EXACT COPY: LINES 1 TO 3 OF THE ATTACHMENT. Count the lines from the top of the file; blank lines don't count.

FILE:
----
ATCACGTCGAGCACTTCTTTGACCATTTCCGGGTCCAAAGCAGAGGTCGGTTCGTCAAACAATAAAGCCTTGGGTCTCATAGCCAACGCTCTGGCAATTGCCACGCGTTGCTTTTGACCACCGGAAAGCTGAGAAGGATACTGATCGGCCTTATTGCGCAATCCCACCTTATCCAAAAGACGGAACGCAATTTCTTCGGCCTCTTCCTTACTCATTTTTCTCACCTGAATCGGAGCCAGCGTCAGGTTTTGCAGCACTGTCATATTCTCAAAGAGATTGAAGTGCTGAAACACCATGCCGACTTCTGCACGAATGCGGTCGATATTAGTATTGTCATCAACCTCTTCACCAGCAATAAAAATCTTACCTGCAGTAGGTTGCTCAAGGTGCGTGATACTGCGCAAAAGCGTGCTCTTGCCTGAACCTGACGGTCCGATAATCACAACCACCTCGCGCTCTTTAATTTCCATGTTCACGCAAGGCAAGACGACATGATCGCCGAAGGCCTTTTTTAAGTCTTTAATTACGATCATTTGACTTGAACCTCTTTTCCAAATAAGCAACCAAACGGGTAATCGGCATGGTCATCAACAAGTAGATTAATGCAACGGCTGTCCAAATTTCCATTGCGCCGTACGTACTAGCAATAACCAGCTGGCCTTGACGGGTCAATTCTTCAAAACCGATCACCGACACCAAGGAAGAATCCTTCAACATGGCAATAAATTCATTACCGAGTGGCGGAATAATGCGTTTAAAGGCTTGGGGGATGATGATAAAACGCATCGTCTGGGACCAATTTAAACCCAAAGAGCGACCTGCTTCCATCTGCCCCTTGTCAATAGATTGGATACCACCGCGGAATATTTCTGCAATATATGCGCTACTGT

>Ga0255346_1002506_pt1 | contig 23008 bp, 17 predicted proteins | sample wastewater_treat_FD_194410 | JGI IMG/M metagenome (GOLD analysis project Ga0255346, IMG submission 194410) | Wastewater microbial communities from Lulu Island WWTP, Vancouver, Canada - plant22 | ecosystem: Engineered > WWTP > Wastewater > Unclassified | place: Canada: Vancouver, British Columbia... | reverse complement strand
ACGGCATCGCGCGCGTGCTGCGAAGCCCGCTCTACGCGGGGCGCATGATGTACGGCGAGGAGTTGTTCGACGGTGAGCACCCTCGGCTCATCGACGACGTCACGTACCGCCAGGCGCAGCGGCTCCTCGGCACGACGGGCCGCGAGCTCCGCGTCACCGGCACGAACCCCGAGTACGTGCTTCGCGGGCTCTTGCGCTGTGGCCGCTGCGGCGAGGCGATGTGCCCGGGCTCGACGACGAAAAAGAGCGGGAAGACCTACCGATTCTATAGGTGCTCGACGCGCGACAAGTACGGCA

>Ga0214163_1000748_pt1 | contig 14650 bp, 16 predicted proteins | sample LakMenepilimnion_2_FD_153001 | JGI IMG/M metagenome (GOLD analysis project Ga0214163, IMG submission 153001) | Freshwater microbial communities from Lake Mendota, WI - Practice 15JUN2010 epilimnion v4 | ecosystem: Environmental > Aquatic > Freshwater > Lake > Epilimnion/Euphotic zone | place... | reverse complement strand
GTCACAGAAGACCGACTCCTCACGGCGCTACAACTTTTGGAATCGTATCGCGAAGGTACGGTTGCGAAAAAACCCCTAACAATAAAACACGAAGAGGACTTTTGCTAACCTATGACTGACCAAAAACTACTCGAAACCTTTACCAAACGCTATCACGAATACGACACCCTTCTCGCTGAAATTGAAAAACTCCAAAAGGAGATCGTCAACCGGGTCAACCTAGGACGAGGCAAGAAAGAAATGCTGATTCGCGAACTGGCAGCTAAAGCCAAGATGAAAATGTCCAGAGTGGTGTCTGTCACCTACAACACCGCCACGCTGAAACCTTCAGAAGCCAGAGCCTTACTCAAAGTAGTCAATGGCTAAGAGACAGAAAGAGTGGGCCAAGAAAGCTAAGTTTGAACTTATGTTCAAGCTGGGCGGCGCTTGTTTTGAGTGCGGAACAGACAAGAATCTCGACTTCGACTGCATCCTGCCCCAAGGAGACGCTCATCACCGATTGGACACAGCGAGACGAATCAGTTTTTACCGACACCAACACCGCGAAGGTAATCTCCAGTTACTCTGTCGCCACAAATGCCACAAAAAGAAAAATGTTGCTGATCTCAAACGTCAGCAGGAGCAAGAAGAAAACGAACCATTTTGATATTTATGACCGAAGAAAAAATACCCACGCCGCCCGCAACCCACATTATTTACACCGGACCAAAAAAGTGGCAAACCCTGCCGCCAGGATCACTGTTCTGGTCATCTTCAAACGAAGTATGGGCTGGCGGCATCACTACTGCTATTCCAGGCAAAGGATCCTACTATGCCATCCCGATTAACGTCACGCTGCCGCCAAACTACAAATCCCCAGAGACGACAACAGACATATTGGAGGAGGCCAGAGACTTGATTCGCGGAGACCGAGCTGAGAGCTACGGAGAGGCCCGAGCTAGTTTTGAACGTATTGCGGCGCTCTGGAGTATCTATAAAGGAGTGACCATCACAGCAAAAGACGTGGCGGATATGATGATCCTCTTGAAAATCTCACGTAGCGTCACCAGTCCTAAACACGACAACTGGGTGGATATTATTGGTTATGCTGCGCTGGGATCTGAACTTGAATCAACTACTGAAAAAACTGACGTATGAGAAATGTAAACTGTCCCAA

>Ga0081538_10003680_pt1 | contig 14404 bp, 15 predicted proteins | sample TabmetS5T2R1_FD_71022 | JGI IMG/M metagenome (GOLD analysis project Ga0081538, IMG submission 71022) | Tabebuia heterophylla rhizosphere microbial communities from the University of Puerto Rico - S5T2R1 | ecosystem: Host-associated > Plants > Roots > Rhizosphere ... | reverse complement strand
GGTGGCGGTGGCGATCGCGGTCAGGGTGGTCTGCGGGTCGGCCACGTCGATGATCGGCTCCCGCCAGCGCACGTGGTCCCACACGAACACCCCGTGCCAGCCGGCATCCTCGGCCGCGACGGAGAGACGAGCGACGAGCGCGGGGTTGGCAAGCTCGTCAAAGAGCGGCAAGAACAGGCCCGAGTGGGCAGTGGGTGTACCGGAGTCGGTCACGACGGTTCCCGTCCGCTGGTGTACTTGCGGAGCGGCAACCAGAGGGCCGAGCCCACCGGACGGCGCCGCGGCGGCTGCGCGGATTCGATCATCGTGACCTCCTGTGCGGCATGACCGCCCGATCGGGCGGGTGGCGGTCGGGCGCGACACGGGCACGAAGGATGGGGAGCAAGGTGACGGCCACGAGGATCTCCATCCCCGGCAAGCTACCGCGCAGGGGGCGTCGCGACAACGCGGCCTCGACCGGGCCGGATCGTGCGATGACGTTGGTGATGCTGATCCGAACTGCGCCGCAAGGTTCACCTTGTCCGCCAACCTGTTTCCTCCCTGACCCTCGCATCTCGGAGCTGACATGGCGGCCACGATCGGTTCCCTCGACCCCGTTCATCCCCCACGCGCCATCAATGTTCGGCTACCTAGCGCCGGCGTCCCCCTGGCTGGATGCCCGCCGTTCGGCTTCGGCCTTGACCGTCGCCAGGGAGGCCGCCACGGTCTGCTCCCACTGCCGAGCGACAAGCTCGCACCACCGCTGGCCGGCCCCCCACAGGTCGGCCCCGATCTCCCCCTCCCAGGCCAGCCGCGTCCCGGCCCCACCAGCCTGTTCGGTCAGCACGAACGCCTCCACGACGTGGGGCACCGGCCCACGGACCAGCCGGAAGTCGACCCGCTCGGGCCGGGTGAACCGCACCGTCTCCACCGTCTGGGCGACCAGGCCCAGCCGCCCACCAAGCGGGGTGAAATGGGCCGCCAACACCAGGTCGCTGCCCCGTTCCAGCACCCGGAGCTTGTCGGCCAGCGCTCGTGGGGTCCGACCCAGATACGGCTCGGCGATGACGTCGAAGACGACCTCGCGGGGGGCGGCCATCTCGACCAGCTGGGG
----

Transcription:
ATCACGTCGAGCACTTCTTTGACCATTTCCGGGTCCAAAGCAGAGGTCGGTTCGTCAAACAATAAAGCCTTGGGTCTCATAGCCAACGCTCTGGCAATTGCCACGCGTTGCTTTTGACCACCGGAAAGCTGAGAAGGATACTGATCGGCCTTATTGCGCAATCCCACCTTATCCAAAAGACGGAACGCAATTTCTTCGGCCTCTTCCTTACTCATTTTTCTCACCTGAATCGGAGCCAGCGTCAGGTTTTGCAGCACTGTCATATTCTCAAAGAGATTGAAGTGCTGAAACACCATGCCGACTTCTGCACGAATGCGGTCGATATTAGTATTGTCATCAACCTCTTCACCAGCAATAAAAATCTTACCTGCAGTAGGTTGCTCAAGGTGCGTGATACTGCGCAAAAGCGTGCTCTTGCCTGAACCTGACGGTCCGATAATCACAACCACCTCGCGCTCTTTAATTTCCATGTTCACGCAAGGCAAGACGACATGATCGCCGAAGGCCTTTTTTAAGTCTTTAATTACGATCATTTGACTTGAACCTCTTTTCCAAATAAGCAACCAAACGGGTAATCGGCATGGTCATCAACAAGTAGATTAATGCAACGGCTGTCCAAATTTCCATTGCGCCGTACGTACTAGCAATAACCAGCTGGCCTTGACGGGTCAATTCTTCAAAACCGATCACCGACACCAAGGAAGAATCCTTCAACATGGCAATAAATTCATTACCGAGTGGCGGAATAATGCGTTTAAAGGCTTGGGGGATGATGATAAAACGCATCGTCTGGGACCAATTTAAACCCAAAGAGCGACCTGCTTCCATCTGCCCCTTGTCAATAGATTGGATACCACCGCGGAATATTTCTGCAATATATGCGCTACTGT

>Ga0255346_1002506_pt1 | contig 23008 bp, 17 predicted proteins | sample wastewater_treat_FD_194410 | JGI IMG/M metagenome (GOLD analysis project Ga0255346, IMG submission 194410) | Wastewater microbial communities from Lulu Island WWTP, Vancouver, Canada - plant22 | ecosystem: Engineered > WWTP > Wastewater > Unclassified | place: Canada: Vancouver, British Columbia... | reverse complement strand
ACGGCATCGCGCGCGTGCTGCGAAGCCCGCTCTACGCGGGGCGCATGATGTACGGCGAGGAGTTGTTCGACGGTGAGCACCCTCGGCTCATCGACGACGTCACGTACCGCCAGGCGCAGCGGCTCCTCGGCACGACGGGCCGCGAGCTCCGCGTCACCGGCACGAACCCCGAGTACGTGCTTCGCGGGCTCTTGCGCTGTGGCCGCTGCGGCGAGGCGATGTGCCCGGGCTCGACGACGAAAAAGAGCGGGAAGACCTACCGATTCTATAGGTGCTCGACGCGCGACAAGTACGGCA